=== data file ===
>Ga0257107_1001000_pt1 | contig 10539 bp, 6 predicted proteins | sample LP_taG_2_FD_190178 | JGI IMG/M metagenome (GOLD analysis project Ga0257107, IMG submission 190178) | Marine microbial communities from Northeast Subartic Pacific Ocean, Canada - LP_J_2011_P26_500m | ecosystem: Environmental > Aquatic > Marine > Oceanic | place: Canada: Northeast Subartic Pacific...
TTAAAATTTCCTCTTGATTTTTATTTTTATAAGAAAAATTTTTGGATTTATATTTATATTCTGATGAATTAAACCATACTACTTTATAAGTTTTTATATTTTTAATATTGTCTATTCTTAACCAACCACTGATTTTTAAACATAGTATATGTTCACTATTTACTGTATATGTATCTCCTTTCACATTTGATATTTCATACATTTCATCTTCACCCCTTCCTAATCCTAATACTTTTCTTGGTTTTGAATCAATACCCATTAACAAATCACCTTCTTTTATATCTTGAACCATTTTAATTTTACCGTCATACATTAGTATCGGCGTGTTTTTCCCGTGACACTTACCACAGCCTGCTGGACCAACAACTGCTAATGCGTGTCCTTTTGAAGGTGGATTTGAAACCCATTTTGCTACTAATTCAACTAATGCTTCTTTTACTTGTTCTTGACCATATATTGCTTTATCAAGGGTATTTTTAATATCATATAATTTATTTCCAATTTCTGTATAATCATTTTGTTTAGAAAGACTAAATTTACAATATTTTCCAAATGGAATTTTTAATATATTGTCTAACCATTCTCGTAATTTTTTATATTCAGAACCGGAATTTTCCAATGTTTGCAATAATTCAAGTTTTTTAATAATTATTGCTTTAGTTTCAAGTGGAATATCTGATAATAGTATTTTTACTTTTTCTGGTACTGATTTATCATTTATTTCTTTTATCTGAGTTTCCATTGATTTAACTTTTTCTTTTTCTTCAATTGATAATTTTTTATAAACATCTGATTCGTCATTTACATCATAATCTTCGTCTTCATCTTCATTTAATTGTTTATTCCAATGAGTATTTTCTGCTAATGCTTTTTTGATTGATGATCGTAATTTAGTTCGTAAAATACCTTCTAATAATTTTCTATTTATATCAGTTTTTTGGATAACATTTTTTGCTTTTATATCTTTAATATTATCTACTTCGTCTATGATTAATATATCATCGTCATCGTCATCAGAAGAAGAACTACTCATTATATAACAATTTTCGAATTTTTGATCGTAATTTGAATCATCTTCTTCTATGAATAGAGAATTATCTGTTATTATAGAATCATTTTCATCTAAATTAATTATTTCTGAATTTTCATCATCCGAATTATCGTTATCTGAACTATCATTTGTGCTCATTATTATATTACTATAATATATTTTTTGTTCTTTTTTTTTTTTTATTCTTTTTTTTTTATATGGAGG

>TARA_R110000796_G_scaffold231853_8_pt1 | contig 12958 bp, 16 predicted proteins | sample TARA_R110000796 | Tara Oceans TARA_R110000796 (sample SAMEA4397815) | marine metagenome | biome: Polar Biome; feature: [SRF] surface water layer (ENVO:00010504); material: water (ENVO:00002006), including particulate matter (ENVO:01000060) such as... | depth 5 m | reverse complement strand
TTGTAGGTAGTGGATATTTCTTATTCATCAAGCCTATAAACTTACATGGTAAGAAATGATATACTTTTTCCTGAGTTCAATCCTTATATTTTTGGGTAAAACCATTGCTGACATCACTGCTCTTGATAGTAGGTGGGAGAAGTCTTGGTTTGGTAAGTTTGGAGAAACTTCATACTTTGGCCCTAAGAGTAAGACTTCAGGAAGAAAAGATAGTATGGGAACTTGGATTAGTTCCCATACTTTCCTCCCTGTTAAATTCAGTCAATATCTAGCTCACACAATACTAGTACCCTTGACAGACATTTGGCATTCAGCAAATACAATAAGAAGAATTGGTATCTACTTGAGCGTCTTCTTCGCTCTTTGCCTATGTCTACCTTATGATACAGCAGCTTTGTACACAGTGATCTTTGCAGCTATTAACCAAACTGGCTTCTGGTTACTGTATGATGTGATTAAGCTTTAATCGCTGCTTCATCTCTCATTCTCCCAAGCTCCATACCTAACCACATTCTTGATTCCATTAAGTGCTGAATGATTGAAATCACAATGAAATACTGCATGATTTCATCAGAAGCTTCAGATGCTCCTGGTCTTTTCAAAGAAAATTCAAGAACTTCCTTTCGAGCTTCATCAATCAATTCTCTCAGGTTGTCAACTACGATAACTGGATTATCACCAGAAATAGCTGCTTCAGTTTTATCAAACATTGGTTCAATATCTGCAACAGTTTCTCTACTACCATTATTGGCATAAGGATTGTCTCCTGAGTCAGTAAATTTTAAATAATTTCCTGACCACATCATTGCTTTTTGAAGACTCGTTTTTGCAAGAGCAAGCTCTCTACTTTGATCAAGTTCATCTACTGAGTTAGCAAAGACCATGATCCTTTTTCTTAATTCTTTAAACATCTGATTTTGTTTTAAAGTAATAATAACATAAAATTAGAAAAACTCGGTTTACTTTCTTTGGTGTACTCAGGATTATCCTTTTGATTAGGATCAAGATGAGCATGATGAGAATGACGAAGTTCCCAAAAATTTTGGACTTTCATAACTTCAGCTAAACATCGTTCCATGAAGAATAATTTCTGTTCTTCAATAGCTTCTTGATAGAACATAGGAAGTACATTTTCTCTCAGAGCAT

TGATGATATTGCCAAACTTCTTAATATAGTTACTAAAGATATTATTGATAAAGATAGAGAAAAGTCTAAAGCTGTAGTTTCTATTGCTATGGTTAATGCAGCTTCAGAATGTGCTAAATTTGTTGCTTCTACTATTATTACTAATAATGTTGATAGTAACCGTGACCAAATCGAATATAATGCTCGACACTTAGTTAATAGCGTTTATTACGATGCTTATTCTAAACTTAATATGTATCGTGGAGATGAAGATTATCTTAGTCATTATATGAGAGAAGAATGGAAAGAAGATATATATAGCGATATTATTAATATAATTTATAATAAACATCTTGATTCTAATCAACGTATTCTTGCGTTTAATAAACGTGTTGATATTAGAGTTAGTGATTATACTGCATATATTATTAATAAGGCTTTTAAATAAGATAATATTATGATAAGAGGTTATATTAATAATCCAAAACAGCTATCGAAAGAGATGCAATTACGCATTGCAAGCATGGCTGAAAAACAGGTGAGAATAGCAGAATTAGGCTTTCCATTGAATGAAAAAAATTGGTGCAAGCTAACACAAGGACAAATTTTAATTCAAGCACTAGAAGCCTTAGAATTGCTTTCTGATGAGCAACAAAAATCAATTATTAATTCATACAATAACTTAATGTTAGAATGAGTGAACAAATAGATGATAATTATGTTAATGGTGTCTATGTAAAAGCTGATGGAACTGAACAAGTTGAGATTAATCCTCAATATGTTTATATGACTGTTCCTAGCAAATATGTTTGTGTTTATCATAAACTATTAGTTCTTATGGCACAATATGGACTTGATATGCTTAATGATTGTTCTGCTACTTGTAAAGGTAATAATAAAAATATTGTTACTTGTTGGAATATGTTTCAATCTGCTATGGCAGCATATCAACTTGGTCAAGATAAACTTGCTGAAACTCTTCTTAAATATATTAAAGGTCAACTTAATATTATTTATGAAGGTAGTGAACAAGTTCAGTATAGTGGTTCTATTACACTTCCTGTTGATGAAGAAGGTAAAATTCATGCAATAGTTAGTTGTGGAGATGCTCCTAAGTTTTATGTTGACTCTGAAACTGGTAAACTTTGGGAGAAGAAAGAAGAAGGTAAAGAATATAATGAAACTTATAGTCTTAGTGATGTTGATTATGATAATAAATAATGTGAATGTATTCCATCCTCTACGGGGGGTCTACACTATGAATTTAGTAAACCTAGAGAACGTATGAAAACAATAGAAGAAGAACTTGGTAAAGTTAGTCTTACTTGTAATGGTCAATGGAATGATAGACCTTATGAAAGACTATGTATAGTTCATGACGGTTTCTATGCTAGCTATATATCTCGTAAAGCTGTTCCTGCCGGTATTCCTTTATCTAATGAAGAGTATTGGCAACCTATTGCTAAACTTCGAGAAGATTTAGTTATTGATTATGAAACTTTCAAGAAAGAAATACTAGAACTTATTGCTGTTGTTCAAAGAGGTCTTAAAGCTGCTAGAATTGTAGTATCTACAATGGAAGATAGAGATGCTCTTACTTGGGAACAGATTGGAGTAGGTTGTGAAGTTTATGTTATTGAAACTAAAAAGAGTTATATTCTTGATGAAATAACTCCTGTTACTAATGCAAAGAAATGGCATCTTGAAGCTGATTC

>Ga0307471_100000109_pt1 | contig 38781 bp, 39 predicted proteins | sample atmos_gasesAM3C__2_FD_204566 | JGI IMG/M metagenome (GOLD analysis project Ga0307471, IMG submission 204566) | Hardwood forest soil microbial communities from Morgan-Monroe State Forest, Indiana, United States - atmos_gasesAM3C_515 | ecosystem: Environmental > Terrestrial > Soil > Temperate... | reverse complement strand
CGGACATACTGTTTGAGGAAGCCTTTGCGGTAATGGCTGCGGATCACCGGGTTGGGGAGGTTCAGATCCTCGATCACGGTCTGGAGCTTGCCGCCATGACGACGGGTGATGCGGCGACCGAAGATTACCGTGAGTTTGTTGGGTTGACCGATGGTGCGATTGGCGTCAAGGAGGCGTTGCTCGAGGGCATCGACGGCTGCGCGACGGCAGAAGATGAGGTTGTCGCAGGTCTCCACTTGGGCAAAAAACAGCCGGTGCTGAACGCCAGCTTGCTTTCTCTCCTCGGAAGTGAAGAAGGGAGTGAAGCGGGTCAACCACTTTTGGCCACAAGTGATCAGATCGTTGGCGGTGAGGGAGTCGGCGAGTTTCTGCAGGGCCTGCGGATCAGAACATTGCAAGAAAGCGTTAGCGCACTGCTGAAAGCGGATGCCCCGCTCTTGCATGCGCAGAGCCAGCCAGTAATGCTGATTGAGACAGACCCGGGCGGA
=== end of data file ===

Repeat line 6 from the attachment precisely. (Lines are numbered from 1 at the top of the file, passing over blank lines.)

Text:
>Ga0307471_100000109_pt1 | contig 38781 bp, 39 predicted proteins | sample atmos_gasesAM3C__2_FD_204566 | JGI IMG/M metagenome (GOLD analysis project Ga0307471, IMG submission 204566) | Hardwood forest soil microbial communities from Morgan-Monroe State Forest, Indiana, United States - atmos_gasesAM3C_515 | ecosystem: Environmental > Terrestrial > Soil > Temperate... | reverse complement strand